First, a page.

Secretary Gates, as I said, has approved a non-medical deputy commander -- that's Tucker. Building 18 has been closed. We're fixing that which needs to be fixed, including, interestingly enough, putting a new roof on it. The patients from Building 18 have been transferred into Abrams Hall, and I'm pleased to report that living conditions there are of high quality.

We have formed three working groups to help address problems that may exist and may arise. I want to share some of what the -- the strategy behind the working groups is, and that is, first, Gates established -- Secretary Gates established an independent review group, and that was primarily to examine the conditions at Walter Reed and Bethesda. The group will recommend ways to ensure you have what you need to improve medical care.

I heard one recommendation, in other words, one of the care providers said, make sure we always have the best possible equipment, we want to be on the leading edge of technology, not the trailing edge. I agree completely. Those are the kinds of things that Secretary Gates's commission is going to be looking into.

Veterans Affairs Secretary Nicholson is leading a task force of Cabinet officers to identify potential gaps in the services our wounded troops receive as they return from the battlefield. In other words, we want all hands on deck here at the federal level to make sure that health care is as good as it possibly can be. I'm not talking about the health care in the operating room; I'm talking about the bureaucracies that may prevent good health care from being delivered.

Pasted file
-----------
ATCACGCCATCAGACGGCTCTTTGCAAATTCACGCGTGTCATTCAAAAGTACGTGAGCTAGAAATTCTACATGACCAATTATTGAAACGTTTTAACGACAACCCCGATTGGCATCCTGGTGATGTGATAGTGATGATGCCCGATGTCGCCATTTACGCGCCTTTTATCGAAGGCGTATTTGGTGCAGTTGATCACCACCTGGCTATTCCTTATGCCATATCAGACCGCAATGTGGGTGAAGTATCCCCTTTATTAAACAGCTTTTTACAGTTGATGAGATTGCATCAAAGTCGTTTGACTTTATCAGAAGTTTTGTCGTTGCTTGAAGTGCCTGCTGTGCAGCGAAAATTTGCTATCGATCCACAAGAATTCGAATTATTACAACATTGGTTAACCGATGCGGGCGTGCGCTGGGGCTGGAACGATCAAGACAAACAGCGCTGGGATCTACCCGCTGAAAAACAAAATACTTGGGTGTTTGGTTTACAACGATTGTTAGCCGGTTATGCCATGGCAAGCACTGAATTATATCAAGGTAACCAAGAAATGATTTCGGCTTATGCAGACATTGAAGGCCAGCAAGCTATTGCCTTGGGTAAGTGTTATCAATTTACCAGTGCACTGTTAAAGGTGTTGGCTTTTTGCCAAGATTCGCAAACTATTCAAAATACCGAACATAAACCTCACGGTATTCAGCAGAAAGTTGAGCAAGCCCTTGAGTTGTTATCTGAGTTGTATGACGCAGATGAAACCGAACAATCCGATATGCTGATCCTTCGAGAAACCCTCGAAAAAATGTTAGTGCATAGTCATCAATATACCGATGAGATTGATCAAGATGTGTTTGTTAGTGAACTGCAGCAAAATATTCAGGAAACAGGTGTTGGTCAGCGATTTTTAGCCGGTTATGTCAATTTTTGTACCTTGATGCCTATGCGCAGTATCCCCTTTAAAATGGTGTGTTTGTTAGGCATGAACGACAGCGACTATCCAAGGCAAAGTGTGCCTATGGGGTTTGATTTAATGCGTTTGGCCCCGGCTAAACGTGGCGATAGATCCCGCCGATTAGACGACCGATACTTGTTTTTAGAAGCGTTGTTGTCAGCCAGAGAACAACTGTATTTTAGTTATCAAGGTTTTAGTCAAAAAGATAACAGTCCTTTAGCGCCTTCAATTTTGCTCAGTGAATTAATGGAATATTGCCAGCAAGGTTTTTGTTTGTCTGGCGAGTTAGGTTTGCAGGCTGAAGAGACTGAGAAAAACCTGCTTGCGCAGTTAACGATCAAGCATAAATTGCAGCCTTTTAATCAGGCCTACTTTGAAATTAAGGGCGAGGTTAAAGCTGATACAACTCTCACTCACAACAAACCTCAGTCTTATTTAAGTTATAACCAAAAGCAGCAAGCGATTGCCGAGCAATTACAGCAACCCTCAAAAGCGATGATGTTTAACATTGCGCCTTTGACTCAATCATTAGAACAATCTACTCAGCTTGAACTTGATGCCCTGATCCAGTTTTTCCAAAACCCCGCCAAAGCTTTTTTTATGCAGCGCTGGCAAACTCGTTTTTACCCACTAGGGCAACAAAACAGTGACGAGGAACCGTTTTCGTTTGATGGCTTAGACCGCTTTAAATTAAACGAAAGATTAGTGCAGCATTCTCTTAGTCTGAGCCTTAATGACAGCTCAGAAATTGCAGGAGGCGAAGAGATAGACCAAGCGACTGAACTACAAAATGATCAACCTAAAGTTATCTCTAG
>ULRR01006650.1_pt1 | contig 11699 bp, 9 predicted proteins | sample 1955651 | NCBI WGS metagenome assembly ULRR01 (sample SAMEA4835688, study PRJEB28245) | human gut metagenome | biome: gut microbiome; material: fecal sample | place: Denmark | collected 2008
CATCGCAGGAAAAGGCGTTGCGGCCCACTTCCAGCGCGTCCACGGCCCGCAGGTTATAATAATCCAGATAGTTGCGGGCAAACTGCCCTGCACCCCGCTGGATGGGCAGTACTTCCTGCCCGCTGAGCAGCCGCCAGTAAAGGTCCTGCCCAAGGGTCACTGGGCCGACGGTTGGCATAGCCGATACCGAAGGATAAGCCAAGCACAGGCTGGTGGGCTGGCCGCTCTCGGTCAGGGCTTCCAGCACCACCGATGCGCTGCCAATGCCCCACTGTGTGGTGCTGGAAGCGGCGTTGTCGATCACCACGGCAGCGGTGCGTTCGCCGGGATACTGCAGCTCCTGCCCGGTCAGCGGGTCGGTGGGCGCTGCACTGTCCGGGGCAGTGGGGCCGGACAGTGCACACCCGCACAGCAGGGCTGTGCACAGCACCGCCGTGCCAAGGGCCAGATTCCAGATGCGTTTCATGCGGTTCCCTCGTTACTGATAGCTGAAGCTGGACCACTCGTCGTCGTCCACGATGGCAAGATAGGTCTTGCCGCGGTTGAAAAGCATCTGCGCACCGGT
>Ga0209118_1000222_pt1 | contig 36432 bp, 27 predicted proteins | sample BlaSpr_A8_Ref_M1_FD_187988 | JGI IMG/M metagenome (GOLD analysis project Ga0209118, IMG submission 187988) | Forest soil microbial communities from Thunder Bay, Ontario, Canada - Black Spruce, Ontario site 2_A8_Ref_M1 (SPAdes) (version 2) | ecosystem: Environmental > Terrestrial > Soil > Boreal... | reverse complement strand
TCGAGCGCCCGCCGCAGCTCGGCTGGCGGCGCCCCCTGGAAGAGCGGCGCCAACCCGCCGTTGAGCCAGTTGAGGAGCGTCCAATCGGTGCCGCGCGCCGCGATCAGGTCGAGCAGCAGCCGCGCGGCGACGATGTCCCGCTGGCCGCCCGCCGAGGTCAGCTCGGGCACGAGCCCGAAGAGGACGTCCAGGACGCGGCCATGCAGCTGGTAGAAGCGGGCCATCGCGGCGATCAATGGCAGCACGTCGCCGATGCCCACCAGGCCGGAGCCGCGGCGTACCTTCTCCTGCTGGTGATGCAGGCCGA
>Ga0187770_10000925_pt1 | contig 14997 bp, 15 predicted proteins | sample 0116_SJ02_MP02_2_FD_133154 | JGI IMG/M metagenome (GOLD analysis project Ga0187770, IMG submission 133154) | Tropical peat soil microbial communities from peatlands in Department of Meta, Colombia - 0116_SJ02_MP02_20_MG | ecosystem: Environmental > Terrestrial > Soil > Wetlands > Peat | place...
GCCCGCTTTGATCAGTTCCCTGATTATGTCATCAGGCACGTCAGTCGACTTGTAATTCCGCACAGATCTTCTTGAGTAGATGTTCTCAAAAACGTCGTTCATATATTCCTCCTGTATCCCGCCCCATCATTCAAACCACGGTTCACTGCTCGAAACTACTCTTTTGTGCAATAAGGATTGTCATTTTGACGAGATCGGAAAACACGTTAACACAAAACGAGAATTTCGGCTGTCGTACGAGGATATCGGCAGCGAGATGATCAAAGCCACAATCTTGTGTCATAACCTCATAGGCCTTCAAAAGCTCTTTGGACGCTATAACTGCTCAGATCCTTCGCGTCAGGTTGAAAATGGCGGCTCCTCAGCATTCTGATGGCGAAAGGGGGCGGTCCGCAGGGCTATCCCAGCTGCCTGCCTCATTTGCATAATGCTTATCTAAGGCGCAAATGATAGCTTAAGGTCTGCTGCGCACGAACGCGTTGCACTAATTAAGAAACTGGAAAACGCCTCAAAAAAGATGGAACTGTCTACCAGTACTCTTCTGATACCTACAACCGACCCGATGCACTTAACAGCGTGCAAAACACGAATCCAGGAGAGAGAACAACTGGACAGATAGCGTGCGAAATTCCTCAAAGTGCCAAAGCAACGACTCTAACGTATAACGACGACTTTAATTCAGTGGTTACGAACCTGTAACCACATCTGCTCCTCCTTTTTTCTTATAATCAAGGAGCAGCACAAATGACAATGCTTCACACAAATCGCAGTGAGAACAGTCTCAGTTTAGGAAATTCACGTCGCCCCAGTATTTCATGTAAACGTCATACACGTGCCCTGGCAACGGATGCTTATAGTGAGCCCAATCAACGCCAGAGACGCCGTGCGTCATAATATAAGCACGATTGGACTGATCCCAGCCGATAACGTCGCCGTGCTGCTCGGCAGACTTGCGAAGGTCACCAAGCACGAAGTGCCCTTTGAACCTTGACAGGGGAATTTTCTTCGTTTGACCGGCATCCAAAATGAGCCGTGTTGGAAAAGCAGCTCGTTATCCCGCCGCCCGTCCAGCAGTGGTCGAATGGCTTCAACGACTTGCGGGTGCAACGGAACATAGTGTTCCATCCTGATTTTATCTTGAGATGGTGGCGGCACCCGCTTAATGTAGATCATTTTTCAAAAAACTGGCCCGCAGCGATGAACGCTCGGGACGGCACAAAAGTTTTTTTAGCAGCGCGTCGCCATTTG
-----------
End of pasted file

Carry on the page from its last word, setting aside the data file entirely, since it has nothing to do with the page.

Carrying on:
Finally, Bob Dole and Donna Shalala will chair a bipartisan presidential commission on care for our wounded warriors. They will conduct a comprehensive view of the entire system for providing physical and emotional care to servicemen and women injured in this war. They will make sure that that person gets high-quality care from the time they suffer their wounds through their return to civilian life.

We want to make sure, for example, that any transfer from the Defense Department to the Veterans Affairs Department is smooth, and that there's not bureaucratic delay or obstacles in the way of making sure that we can report to our fellow citizens that people are getting the best possible health care.

I want to thank those who are working in these groups, and I'm looking forward to getting their recommendations, because I want to make sure our military families can be assured that their loved ones will get the very best.

This military system of ours, when you really think about it, just across the country, it's very complex and it's large. Yet there's nothing complex about what we owe our troops; we owe them the best. That's what you believe here at Walter Reed. I have seen the care and dedication that you give on a daily basis. I just came from the therapy rooms, the physical therapy and the vocational therapy rooms. I see people patiently working with a wounded soldier on how to pick up cards and play cards with their new prosthesis. It's just hours of help all because the people here recognize each human being matters, each person counts, and each person has endless possibilities, even though they may have received terrible wounds on the battlefield.

None of the problems that we have uncovered can overshadow the great work you do here. That's what you have to know. It's a special calling to serve those who serve our country. It requires a unique person to come here on a daily basis, and to heal the hurts of those who served our country.

And so our nation is grateful, and I'm proud to be your Commander-in-Chief. Thank you very much. (Applause.)

END 2:22 P.M. EDT